In 1858, a construction crew arrived on Rock Island to replace the earlier structures that were badly deteriorated. A basement was blasted out of the limestone cliff, and using local stone, a new two-story dwelling was built with a square wooden tower situated atop its northern gable. The tower was topped by a nine-side lantern, which housed a fixed, fourth-order Fresnel lens that beamed forth its light at a focal plane of 159 feet.

William Betts, a Civil War veteran, was appointed keeper of Pottawatomie Lighthouse on March 22, 1870. Seventeen months later, the thirty-eight-year-old bachelor married sixteen-year-old Emily Rohn, daughter of Victor Rohn the keeper of nearby Pilot Island Lighthouse. An assistant keeper had been assigned to Rock Island starting in 1866, and when James Fuller resigned that position, Emily became her husband’s assistant. This move let the family occupy the entire lighthouse, space they would soon need, as the first of William and Emily’s nine children arrived in 1874.

Keepers Betts recorded important happenings such as storms and shipwrecks in the station’s logbook. On January 20, 1876, Betts noted that two men attempting to row to the mainland from Washington Island never arrived after a terrible storm came up shortly after their departure. Betts felt the men had been carried out into Lake Michigan in the ice, and a subsequent entry made on May 3, 1876, confirms his suspicion was correct:

The two men who were lost last January have been seen several times once from Caney [Cana] Lt. House and once from Jacksonport. The men were apparently frozen stiff and sitting upright in the boat among a mass of ice … At last account they were still adrift. There is not much hope now that they will be found and buried.

The Bettses would school their children at the lighthouse during the summer, but when the station was closed in the winter, the family would migrate to nearby Washington Island, where the children could attend public school.

Pottawatomie Light was converted from lard-oil to kerosene in 1880. For safety reasons, this more volatile fuel was typically kept in an oil house a short distance from the lighthouse, but due to a lack of funds, Rock Island’s brick oil house was not built until 1904.

Replica Fresnel Lens installed in 2005
As a result of budget cuts, several stations, including Pottawatomie, lost their assistant keepers in September of 1882. This action had a severe impact on the Bettses as it reduced their annual salary from $960 to just $560. Keeper Betts attempted to make ends meet on a salary less than what he could earn at common labor, but in 1886, after sixteen years at the lighthouse, he decided to resign his position and devote his energy to his farm on Washington Island. His logbook entry for May 11, 1886 reads, “I am glad to get away from here for I am as tired of this business as I can be.”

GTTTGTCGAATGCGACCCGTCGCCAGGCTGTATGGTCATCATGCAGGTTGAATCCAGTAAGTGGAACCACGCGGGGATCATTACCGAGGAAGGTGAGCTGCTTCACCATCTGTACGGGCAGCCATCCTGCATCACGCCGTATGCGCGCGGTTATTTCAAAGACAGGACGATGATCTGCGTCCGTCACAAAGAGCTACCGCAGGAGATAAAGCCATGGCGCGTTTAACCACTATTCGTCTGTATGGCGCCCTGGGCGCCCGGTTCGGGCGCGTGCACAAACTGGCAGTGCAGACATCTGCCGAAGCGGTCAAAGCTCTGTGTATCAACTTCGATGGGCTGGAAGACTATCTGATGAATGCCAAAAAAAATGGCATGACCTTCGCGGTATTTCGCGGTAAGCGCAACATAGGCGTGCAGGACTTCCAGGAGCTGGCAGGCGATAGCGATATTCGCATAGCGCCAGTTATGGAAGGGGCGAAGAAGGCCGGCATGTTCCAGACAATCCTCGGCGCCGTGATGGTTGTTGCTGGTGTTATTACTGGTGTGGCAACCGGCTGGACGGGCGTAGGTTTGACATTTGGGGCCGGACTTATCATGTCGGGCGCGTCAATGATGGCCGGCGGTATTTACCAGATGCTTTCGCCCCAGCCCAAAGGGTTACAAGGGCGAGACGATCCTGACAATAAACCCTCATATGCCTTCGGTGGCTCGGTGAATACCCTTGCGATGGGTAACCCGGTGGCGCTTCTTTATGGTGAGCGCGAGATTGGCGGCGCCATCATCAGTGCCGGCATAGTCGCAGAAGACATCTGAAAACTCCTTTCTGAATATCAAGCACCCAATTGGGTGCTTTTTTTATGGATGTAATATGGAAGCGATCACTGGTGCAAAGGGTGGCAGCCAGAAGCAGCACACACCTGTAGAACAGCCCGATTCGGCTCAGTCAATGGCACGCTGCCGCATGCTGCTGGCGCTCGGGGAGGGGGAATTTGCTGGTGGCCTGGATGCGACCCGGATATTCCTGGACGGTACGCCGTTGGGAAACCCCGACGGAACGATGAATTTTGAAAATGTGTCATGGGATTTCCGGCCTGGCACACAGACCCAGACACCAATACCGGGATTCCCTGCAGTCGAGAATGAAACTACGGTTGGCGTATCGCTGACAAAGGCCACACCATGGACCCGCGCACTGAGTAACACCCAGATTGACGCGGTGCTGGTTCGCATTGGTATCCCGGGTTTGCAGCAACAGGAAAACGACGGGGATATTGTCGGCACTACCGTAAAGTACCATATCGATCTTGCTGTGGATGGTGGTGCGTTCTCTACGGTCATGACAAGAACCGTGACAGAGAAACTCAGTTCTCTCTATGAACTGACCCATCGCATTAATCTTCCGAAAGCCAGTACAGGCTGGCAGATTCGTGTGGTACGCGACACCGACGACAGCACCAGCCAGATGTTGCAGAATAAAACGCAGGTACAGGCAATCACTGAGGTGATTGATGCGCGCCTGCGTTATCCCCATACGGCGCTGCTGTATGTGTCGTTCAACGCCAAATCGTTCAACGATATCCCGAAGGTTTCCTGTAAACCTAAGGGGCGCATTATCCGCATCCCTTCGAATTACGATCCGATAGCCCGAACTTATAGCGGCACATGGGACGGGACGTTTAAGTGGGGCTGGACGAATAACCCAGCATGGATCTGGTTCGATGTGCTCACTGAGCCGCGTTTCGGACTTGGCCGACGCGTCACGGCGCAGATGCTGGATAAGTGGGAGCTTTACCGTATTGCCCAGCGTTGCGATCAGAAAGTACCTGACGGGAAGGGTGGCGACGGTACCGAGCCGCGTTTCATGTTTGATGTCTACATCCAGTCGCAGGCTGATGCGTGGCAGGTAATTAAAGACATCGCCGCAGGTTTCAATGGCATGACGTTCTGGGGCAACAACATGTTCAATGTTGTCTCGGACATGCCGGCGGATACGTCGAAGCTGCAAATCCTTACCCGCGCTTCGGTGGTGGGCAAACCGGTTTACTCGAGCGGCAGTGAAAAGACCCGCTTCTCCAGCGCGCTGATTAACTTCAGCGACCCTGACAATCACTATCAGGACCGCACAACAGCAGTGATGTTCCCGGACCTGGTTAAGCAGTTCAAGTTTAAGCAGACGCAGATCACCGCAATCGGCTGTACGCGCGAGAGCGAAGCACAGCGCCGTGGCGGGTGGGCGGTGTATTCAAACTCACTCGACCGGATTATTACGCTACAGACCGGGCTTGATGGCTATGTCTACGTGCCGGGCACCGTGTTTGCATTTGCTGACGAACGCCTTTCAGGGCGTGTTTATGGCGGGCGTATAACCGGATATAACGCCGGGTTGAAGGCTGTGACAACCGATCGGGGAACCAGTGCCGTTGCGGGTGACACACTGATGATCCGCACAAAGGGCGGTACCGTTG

A telephone cable was laid to Potawattomie Lighthouse in 1903. While the keepers enjoyed this modern convenience, they still had to haul some of their water by pail from Lake Michigan. In 1879, steps had been constructed leading down the bluff adjacent to the station to a new landing platform. This meant the keeper didn’t have to walk over a mile to the landing at the southern end of the island for water, but procuring drinking water was still an arduous task. Finally, in 1909, a well was drilled near the lighthouse to provide a convenient water source.

Ernest Lockhart was the last keeper of Pottawatomie Lighthouse, serving from 1942 to 1946, when wet-cell batteries were put in place to power the light and the dwelling was closed. The batteries were replaced by solar panels in 1986, and two years later the Coast Guard installed a steel skeleton tower near the lighthouse to display the light.

Friends of Rock Island (FORI) State Park began working toward the restoration of Pottawatomie Lighthouse in 1994, and five years later, they succeeded in having a new lantern room installed atop the dwelling to replace the original one that had been removed by the Coast Guard. Tony Hodges, owner of Poverty Island, then a marine contracting company, just happened to visit Rock Island in 1997 and learn of the plan to restore the lighthouse. After contacting Tim Sweet, president of FORI, Hodges was given a contract to design and build the new lantern room.